It's worth mentioning that the "search" API endpoint is used here to efficiently retrieve a filtered list of files from our channel folder (i.e. the inbound files, see line 146 in the screenshot above). An alternative implementation could use the "list_folder" endpoint and have us filter the file names ourselves. Hunting for both implementations might be useful.

A full list of the URL’s used in the Dropbox channel can be seen below:

C3 Function








Now, before the Relay can communicate with Dropbox, it must first resolve the domain name (“”) it intends to use for polling the configured folder. Likewise, as we can see from the above table, a second URL needs resolving to write messages to Dropbox (“”). With Sysmon configured to log DNS queries, we can see our Relay executable producing EID 22s for each query.

Immediately, we have a detection opportunity here - we would expect a very small number of processes to legitimately make DNS queries for these URLs (browsers and Dropbox client applications, to name a few). If we’re operating in a highly-restricted corporate environment, that has no legitimate use for Dropbox, any process making such DNS requests may be worthy of investigation!

Having reviewed the C3 channel code, we know that our Relay will repeatedly check the contents of the Dropbox folder for files to read. Much like the UNC file share we saw in our last lab using C3, we would expect to see similar beaconing behaviour here.

If we hunt in our Microsoft-Windows-WebIO ETW provider, we can see our Relay process creating requests to the “search” API endpoint consistently every 10 seconds. We have another detection opportunity!

Of course, it’s worth mentioning that this polling frequency is entirely within our control as an attacker. If we click the “Gateway Return Channel” node (the purple node, just before the Relay in the C3 graph below), we can use the “Set UpdateDelayJitter” command to set “Min” and “Max” values. These allow us to specify the minimum and maximum amount of time (in seconds) the Relay should wait, prior to polling our “search” function again. The Relay will then pick a random wait time within these two boundaries before each request. This variation in polling times, also known as jitter, is designed to evade security controls that seek to identify beaconing behavior.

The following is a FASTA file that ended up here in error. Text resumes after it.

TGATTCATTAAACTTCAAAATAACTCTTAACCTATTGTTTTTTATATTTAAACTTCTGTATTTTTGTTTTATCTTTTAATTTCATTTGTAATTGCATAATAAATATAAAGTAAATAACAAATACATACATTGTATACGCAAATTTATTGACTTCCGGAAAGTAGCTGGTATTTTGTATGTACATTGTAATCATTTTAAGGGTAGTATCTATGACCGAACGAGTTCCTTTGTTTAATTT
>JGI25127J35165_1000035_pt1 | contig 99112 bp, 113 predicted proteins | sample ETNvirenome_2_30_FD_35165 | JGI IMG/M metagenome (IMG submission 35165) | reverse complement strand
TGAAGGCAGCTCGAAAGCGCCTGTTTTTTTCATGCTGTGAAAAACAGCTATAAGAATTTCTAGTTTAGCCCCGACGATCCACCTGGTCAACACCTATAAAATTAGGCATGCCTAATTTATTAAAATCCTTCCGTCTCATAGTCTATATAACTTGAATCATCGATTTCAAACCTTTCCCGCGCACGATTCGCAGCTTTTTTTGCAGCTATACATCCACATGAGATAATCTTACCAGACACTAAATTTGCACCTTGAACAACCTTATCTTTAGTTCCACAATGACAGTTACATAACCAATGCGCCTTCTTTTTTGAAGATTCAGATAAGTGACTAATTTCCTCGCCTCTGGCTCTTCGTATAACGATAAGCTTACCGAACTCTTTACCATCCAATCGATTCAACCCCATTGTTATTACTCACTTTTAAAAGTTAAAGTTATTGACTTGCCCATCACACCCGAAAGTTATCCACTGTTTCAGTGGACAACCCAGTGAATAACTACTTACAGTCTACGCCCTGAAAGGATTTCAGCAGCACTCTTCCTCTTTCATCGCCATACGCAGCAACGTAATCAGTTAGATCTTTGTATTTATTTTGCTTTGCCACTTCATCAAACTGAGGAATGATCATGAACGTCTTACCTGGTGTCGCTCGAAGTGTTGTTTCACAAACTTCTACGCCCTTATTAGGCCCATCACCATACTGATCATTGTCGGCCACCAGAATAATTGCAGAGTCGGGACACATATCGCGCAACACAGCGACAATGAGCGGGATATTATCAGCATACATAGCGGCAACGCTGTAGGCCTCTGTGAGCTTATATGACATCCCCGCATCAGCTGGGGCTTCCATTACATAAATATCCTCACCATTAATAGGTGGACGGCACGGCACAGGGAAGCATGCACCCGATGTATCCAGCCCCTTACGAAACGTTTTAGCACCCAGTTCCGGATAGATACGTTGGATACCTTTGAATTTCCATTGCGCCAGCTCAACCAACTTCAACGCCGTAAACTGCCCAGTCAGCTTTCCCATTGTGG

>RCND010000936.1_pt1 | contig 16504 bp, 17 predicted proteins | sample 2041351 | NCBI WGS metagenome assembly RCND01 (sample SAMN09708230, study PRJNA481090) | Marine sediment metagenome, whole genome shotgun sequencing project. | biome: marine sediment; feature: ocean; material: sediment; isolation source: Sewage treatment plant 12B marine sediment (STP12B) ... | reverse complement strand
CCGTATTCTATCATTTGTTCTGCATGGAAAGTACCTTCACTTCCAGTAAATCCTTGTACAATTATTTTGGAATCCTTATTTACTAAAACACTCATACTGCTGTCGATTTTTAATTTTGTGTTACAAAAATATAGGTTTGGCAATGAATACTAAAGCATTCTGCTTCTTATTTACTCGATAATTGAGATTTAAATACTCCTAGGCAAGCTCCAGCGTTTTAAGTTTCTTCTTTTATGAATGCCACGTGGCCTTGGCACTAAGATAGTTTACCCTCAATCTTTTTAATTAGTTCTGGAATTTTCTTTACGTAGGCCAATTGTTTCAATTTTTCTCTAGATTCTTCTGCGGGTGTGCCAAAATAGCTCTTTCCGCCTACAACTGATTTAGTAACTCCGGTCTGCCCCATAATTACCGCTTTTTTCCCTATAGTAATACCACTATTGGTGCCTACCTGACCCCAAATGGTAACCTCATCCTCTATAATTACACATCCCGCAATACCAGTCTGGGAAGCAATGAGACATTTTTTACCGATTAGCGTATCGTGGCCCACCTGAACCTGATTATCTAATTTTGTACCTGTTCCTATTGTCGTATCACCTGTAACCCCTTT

In a real attack scenario, it’s common to see threat actors establish a long-haul command and control channel. These channels are used as a backup to other C2 channels and have a greatly-reduced polling frequency maintaining an attackers foothold within a target environment, should other C2 channels be “burnt”.

It’s worth considering therefore, that we might not be “fortunate” enough to see such stand-out, high-frequency traffic between our Relay and the Dropbox’s APIs. And that, if this is the case, we may have to rely on other detection opportunities, such as anomalous DNS queries and web requests.

Finally, let’s take a look at our Relay’s network behaviour in the event that it is tasked with carrying out some function. For the purposes of this lab, we can just use the Relay “ping” command to induce a write action, though you may wish to use a Covenant Grunt peripheral, as we explored in the previous workshop.

Observing the web requests created from our Relay executable, we can see the calls to “download”, “delete” and “upload”. From a functional perspective, what we’re seeing here is:

  • Ahead of the below requests, our attacker C3 server (a.k.a. Gateway) has written a message to our Relay.
  • Our relay will make an API request to download this file (using “”).
  • Once downloaded and read, it will delete the file (using “”).
  • It will then upload a response to the message (using “”).

Notably, we can see that these three requests are performed as our Relay processes each task from the C3 server. We may have an opportunity to detect this behaviour based on the presence of these three requests in close-proximity.


In this final lab of our workshop series, we covered how an attacker could make use of a legitimate third party service, like Dropbox, to maintain communications with an implant in a target environment. We used our proxy-like ETW logs, as well as the telemetry provided by Sysmon to identify opportunities to detect this malicious activity.

The main takeaways from this final lab are:

  • An overview and demonstration of C2 using a legitimate web service.
  • Opportunities to detect these channels through identifying processes making anomalous DNS lookups and subsequent network connections.
  • A basic review of the C3 channel code to identify URLs to hunt for.
  • A simple example for identifying beaconing behaviour.

That's it for our Attack Detection Fundamentals workshop series - thanks for joining us!